"If there had been no offer for Romania to join the EU, we would look like another Belarus now."
Alina Mungiu-Pippidi (ESI portrait, 2010)
Romania is, after Bulgaria, the poorest country in the EU. Romania was one of the laggards in the 5th EU enlargement round. It is still subject to an EU "Mechanism for cooperation and verification", a tool established to continuously monitor progress in the areas of judicial reform, corruption and organised crime in Romania and Bulgaria after they joined the EU. Some member states, in particular the Netherlands and Germany, have argued that Romania (along with Bulgaria) is not ready to join the Schengen area, although both countries have met the technical criteria. In 2011 the Dutch Minister for Immigration, Integration and Asylum Affairs, Gerd Leers, said:
"It is also a matter of trust and confidence that our collective external borders will be safe and secure. At the moment, it is clear that there are still significant shortcomings in the field of anticorruption and the fight against organized crime."
Responding to the argument that the two countries were technically ready, Leers said:
"You can have a door locked and fitted with the latest systems, but if the guard is not trustworthy, it's no use."
In 2013, German Interior Minister Hans-Peter Friedrich threatened a German veto, because of "persisting vulnerabilities in some areas, in particular related to the functioning of the justice system".
Today it is conventional wisdom in EU policy-making circles, among analysts, journalists and politicians that Romania's accession to the EU on 1 January 2007 came too early. As Hugo Brady of the Centre for European Reform wrote in 2009:
"The premature accession of Bulgaria and Romania to the Union in 2007 damaged the credibility of EU enlargement, due to persistent problems with corruption and organised crime in these countries. Now that they are full EU members, reform of public administration and the judiciary has slowed."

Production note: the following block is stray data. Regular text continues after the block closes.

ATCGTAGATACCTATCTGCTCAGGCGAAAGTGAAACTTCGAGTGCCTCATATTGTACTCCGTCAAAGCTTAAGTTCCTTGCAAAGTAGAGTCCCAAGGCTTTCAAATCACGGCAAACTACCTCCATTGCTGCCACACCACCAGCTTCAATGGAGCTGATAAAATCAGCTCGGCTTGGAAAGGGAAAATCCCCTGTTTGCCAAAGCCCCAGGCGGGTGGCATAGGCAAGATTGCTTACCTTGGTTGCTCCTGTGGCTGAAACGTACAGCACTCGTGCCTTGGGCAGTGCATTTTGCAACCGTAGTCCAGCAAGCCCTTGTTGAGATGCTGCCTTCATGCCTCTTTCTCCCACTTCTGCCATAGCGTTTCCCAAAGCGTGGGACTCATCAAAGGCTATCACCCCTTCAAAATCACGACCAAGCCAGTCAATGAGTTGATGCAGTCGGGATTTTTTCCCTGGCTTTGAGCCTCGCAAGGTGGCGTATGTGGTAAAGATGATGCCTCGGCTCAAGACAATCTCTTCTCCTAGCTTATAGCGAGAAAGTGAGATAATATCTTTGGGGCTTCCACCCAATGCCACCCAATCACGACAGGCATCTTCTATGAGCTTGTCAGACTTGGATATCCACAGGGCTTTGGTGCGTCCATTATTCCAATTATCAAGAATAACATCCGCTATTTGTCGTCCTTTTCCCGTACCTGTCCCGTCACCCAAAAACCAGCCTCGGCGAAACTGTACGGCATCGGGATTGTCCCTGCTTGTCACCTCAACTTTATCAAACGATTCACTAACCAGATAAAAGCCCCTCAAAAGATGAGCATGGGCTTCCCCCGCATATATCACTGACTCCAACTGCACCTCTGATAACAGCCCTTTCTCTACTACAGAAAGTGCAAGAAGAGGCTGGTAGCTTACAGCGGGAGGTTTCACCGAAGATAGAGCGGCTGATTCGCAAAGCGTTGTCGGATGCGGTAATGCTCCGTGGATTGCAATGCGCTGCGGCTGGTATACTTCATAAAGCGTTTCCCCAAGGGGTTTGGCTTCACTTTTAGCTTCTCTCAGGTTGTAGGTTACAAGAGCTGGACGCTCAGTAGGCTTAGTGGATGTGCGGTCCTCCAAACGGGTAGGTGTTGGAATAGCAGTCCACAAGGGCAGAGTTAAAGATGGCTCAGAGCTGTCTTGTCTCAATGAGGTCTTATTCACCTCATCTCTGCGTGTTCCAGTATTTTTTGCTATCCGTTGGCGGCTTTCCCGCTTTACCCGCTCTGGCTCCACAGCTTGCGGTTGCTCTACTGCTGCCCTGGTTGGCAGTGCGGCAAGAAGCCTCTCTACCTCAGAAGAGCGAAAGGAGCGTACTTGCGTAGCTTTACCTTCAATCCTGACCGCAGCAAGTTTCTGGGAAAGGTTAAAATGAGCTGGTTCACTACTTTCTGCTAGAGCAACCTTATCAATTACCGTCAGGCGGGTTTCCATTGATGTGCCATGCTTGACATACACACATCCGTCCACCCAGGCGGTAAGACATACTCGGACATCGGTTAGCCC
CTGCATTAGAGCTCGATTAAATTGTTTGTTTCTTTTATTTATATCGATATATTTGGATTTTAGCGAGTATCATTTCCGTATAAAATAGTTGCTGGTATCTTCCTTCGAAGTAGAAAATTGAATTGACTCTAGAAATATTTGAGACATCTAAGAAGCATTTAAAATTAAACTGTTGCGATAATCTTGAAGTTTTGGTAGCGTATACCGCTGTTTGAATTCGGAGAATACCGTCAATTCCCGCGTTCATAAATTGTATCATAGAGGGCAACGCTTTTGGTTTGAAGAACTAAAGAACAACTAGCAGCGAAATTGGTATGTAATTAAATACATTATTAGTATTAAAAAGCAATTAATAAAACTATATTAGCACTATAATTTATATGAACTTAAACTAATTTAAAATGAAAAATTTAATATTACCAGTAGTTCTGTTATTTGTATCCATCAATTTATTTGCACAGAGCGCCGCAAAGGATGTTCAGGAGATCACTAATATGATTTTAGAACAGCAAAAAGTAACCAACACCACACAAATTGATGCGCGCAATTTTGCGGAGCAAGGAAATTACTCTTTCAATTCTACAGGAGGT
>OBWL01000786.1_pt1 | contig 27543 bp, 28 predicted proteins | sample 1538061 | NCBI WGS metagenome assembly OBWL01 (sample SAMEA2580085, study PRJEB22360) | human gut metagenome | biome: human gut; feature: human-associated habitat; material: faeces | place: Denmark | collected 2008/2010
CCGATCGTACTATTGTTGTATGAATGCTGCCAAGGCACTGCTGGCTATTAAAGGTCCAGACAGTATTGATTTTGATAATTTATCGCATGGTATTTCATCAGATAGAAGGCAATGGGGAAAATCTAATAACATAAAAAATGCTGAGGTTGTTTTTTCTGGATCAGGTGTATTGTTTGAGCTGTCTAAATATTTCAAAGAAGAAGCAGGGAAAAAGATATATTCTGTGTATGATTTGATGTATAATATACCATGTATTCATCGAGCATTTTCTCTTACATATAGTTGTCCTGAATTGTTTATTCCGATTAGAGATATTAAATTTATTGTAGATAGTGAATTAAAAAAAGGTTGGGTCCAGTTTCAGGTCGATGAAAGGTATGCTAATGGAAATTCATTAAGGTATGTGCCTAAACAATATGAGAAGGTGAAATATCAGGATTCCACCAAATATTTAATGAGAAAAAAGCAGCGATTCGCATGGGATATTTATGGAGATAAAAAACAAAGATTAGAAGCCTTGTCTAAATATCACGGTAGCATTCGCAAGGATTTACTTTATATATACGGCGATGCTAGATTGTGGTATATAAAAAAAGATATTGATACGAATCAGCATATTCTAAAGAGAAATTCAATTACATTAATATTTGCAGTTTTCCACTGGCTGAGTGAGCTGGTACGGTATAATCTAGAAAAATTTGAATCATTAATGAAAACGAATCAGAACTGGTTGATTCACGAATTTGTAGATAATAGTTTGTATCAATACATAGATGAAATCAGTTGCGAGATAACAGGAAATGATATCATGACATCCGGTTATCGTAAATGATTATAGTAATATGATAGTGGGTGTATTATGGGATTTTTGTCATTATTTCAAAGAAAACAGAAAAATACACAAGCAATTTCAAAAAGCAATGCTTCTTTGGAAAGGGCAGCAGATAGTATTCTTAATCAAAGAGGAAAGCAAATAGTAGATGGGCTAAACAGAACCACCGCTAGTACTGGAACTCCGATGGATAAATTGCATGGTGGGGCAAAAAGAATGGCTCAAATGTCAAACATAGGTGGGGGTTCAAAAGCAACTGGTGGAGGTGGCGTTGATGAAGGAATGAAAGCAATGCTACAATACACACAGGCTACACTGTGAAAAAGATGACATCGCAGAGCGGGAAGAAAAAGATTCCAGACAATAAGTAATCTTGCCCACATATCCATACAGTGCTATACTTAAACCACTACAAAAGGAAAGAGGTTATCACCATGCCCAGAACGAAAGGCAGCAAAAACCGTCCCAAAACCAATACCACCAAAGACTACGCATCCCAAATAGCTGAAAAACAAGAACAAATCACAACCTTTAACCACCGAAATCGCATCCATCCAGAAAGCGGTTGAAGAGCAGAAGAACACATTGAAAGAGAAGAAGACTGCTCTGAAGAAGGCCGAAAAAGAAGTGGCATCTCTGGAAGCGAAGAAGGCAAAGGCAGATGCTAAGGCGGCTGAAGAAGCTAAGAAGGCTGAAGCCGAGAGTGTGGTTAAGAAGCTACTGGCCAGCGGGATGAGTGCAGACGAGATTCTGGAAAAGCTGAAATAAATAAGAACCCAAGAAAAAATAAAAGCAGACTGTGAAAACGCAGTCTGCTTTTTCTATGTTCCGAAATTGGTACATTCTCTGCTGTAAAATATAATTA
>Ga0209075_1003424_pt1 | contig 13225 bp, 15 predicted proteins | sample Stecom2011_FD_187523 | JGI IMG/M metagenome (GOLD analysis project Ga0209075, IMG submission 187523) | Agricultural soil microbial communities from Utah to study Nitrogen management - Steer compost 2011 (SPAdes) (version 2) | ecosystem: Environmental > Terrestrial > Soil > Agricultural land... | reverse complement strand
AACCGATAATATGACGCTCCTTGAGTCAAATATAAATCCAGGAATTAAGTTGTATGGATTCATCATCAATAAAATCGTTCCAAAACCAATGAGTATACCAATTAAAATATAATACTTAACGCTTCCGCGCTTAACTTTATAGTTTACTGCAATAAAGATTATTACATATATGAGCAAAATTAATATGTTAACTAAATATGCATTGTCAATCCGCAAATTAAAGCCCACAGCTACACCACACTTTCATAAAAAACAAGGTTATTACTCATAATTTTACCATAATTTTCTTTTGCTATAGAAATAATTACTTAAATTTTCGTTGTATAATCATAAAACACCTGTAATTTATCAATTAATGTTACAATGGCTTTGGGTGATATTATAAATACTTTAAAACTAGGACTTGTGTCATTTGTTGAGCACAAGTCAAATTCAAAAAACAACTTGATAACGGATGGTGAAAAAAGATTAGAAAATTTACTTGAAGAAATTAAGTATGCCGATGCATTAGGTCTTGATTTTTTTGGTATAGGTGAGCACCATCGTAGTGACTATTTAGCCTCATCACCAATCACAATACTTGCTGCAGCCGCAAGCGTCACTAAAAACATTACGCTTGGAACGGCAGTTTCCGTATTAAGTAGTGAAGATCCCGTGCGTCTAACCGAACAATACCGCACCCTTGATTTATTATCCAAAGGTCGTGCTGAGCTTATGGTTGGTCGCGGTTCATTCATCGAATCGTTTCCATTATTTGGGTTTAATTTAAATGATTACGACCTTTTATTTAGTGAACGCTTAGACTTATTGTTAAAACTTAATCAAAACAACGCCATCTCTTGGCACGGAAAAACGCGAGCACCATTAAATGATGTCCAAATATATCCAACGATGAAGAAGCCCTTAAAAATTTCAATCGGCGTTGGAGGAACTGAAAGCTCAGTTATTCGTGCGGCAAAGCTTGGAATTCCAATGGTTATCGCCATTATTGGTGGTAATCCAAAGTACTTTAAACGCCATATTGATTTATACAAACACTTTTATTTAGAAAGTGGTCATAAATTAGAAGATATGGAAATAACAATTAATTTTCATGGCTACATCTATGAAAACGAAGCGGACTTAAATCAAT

Five years later, in January 2014, Markus Ferber, head of the CSU group in the European parliament, stated that "the accession of these countries came too early. Romania and Bulgaria were not ready to join."
Over the last years, ESI has conducted intensive field research in Timisoara in the Western part of Romania, close to the country's borders with Hungary and Serbia. The documentary film Timisoara.com, produced in 2008 based on ESI research, points to a number of persistent challenges in Romania. And yet, it also showed dramatic change: a city attracting a lot of foreign investment, many examples of domestic entrepreneurship and an unemployment rate below 2 per cent.
In late 2013 ESI returned to Timisoara to see how the city had been affected by the recent European economic crisis. What we found was surprising. Timisoara had first seen the collapse of its construction sector. This was followed by the bankruptcy of numerous smaller and medium-sized enterprises. And yet, most factories in Timisoara were quickly back to full production. The unemployment rate is back below 2 per cent. The city had weathered the crisis astonishingly well. Why is that? And what does it tell us about the depth of structural change in this important region of Romania? … Read more in our recent essay, produced with support of ERSTE Foundation, Timisoara 2.0.
22 May 2014
Timisoara 2.0 (2014)
ESI documentary: Timisoara.com (2008)